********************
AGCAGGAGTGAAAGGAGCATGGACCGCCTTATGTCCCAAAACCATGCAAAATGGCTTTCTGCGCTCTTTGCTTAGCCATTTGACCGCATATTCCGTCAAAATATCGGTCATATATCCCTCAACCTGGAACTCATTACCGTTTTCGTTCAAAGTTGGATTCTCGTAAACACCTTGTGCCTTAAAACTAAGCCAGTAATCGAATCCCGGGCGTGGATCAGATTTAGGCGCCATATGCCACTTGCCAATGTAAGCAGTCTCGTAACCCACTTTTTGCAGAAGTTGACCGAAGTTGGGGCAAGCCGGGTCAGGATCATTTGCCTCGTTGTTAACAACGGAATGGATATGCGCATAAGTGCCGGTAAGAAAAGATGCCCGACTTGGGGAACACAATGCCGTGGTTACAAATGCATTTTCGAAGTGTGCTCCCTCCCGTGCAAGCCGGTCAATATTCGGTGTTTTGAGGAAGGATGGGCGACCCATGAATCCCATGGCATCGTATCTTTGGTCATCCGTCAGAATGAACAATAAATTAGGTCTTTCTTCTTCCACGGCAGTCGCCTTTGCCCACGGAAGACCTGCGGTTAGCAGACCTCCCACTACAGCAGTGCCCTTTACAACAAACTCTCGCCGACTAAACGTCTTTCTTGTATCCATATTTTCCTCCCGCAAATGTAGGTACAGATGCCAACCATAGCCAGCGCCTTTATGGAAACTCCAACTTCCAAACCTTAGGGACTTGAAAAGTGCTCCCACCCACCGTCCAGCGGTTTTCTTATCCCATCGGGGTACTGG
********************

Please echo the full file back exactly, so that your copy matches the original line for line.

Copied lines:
AGCAGGAGTGAAAGGAGCATGGACCGCCTTATGTCCCAAAACCATGCAAAATGGCTTTCTGCGCTCTTTGCTTAGCCATTTGACCGCATATTCCGTCAAAATATCGGTCATATATCCCTCAACCTGGAACTCATTACCGTTTTCGTTCAAAGTTGGATTCTCGTAAACACCTTGTGCCTTAAAACTAAGCCAGTAATCGAATCCCGGGCGTGGATCAGATTTAGGCGCCATATGCCACTTGCCAATGTAAGCAGTCTCGTAACCCACTTTTTGCAGAAGTTGACCGAAGTTGGGGCAAGCCGGGTCAGGATCATTTGCCTCGTTGTTAACAACGGAATGGATATGCGCATAAGTGCCGGTAAGAAAAGATGCCCGACTTGGGGAACACAATGCCGTGGTTACAAATGCATTTTCGAAGTGTGCTCCCTCCCGTGCAAGCCGGTCAATATTCGGTGTTTTGAGGAAGGATGGGCGACCCATGAATCCCATGGCATCGTATCTTTGGTCATCCGTCAGAATGAACAATAAATTAGGTCTTTCTTCTTCCACGGCAGTCGCCTTTGCCCACGGAAGACCTGCGGTTAGCAGACCTCCCACTACAGCAGTGCCCTTTACAACAAACTCTCGCCGACTAAACGTCTTTCTTGTATCCATATTTTCCTCCCGCAAATGTAGGTACAGATGCCAACCATAGCCAGCGCCTTTATGGAAACTCCAACTTCCAAACCTTAGGGACTTGAAAAGTGCTCCCACCCACCGTCCAGCGGTTTTCTTATCCCATCGGGGTACTGG